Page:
How Lap Band Surgery Works

Surgeon Holding Gastric Band
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Bariatric surgery is a term that applies to a number of surgical procedures that have been developed to treat obesity and surgically induce weight loss. One of these procedures is gastric banding.

How It Works

Gastric banding—commonly referred to as a “lap-band” when done laparoscopically—is a form of bariatric surgery. With the gastric band procedure, which is usually performed laparoscopically, a band is placed around the stomach, dividing the stomach into two pouches: a small upper pouch located above the band, and a larger lower pouch below the band. The small pouch limits the amount of food that one can eat at any single sitting, and thus causes a feeling of fullness with less food.

The band can be adjusted by injecting or removing saline from it, thereby decreasing or increasing the size of the opening between the two parts of the stomach. The band is removable and does not permanently alter the anatomy of the stomach or digestive tract.

Gastric banding falls under the category of “restrictive” weight-loss surgical procedures, because it reduces, or restricts, the effective capacity of the stomach to receive food.


In a systematic review of studies that have been published to date, one group of researchers found that reported excess weight loss with gastric banding was 45% on average, with a reduction in Type 2 diabetes rates of 28.6%. The reduction in the rate of hypertension (high blood pressure) was 17.4% with a gastric band, and the reduction in hyperlipidemia (high cholesterol) was 22.7%. These numbers were less than those seen with the gastric bypass and gastric sleeve procedures.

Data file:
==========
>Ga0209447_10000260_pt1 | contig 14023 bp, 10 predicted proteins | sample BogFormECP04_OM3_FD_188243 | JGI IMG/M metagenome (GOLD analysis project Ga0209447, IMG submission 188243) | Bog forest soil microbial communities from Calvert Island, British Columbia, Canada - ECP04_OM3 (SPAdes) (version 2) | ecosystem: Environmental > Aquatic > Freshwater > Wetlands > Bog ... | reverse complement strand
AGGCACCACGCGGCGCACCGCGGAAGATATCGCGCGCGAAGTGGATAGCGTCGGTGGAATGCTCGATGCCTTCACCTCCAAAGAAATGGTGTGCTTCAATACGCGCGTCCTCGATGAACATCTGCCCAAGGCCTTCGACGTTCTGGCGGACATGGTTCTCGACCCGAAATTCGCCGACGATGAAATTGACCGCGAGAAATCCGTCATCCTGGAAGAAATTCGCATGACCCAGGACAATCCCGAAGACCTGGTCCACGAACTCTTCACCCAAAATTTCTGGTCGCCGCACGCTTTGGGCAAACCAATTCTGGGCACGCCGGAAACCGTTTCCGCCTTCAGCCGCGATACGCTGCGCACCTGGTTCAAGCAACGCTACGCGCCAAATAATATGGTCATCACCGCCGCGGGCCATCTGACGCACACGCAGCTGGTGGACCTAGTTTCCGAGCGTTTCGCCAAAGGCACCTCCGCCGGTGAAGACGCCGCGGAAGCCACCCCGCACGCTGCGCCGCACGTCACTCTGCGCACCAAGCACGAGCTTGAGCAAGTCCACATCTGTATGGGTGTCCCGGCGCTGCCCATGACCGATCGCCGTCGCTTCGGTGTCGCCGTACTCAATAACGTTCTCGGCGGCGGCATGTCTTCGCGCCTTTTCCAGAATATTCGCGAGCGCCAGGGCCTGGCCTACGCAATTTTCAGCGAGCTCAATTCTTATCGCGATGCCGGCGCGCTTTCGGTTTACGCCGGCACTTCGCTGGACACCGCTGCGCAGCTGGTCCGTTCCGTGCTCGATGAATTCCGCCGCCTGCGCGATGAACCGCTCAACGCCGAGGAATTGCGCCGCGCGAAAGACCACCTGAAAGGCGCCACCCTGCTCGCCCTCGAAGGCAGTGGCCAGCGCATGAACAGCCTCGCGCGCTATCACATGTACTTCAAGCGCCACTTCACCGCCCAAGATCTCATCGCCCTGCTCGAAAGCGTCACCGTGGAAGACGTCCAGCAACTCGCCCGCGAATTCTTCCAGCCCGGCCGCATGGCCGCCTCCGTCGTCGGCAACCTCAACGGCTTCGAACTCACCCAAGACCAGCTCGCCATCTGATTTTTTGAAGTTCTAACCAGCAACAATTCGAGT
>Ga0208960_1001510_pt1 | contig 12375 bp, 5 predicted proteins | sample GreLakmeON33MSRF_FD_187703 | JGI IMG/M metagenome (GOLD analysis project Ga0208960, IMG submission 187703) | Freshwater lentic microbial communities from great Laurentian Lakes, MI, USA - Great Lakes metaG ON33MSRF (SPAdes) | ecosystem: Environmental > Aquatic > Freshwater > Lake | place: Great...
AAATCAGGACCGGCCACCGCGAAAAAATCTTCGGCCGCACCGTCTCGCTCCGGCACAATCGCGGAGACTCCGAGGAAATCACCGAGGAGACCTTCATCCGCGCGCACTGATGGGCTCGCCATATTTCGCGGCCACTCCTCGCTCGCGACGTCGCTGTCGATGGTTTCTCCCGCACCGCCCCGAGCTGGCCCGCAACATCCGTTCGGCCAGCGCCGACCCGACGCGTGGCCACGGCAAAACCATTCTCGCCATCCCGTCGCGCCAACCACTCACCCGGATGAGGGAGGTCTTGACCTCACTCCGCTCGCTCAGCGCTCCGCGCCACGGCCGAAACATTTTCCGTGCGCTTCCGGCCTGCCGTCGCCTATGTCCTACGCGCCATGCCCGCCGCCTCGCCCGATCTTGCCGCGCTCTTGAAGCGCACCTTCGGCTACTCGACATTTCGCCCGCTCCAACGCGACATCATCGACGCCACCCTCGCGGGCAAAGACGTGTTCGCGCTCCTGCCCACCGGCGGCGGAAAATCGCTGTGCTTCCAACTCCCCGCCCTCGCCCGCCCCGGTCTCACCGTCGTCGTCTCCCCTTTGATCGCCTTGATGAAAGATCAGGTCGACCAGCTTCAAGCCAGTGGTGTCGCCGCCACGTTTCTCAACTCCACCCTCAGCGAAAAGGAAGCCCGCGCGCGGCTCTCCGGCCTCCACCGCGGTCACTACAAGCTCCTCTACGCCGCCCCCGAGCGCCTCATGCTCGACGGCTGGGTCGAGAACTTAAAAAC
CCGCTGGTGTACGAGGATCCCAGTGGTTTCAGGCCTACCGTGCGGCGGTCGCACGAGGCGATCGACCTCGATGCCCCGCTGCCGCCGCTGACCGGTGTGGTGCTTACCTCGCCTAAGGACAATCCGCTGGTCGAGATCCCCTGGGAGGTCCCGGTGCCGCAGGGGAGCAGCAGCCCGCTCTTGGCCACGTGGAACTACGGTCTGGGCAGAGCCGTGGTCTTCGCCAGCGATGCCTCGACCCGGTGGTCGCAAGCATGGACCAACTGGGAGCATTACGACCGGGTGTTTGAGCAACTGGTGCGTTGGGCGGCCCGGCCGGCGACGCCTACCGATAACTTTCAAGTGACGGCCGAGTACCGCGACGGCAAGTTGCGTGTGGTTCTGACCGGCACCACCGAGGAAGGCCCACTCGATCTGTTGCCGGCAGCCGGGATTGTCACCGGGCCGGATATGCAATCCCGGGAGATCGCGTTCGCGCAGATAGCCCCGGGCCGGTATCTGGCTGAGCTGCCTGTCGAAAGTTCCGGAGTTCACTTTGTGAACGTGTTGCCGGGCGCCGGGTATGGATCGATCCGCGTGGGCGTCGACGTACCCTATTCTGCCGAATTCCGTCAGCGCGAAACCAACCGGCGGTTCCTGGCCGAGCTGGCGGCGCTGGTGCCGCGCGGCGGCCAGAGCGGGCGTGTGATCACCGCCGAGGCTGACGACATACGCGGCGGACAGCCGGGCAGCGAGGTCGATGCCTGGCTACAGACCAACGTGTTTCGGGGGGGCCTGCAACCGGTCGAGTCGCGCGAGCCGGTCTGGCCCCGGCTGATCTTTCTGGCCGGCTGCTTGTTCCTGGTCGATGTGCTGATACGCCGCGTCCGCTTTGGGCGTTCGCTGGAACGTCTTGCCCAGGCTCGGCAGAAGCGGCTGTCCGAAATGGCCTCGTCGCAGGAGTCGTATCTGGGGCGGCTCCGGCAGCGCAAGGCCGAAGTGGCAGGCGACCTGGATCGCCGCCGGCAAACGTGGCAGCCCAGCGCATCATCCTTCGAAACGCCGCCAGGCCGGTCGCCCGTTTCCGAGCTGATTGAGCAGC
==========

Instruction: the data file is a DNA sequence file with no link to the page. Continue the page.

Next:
In spite of the evidence thus far, however, longer-term follow-up studies are needed, as no studies of bariatric surgery appear to report outcomes beyond five years. Thus, although the initial weight loss numbers are known, what is not known is how much weight loss is maintained over seven or ten years or even longer.

Side Effects

According to the American Society for Metabolic and Bariatric Surgery, some of the after-effects, such as “dumping syndrome” and diarrhea, associated with other bariatric surgery procedures like gastric bypass are not expected to be associated with laparoscopic adjustable gastric banding. Constipation, however, may be more likely to occur.

Patients who have gastric banding may also experience dysphagia (difficulty swallowing), particularly after having the band tightened, or “adjusted.”

With restrictive weight-loss procedures such as gastric banding, malabsorption syndrome does not occur, due to the fact that food that is eaten eventually does make its way from the upper pouch into the lower pouch, where it is then absorbed normally as it passes through the small intestine and the rest of the digestive system.

However, due to reduced food intake (which is, after all, the point of this procedure), nutritional deficiencies may occur, and at a minimum, it is recommended that gastric banding patients take a complete multivitamin every day. Other nutritional supplements may be recommended based on individual patient needs, and close follow-up with one’s physician is essential.

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Article Sources

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  • American Society for Bariatric Surgery Public/Professional Education Committee. Bariatric surgery: postoperative concerns. Published February 2008.
  • Arteburn DE, Fisher DP. The current state of the evidence for bariatric surgery. Editorial. JAMA 2014;312:898-899.
  • Puzziferri N, Roshek TB, Mayo HG, et al. Long-term follow-up after bariatric surgery: a systematic review. JAMA 2014;312:934-942.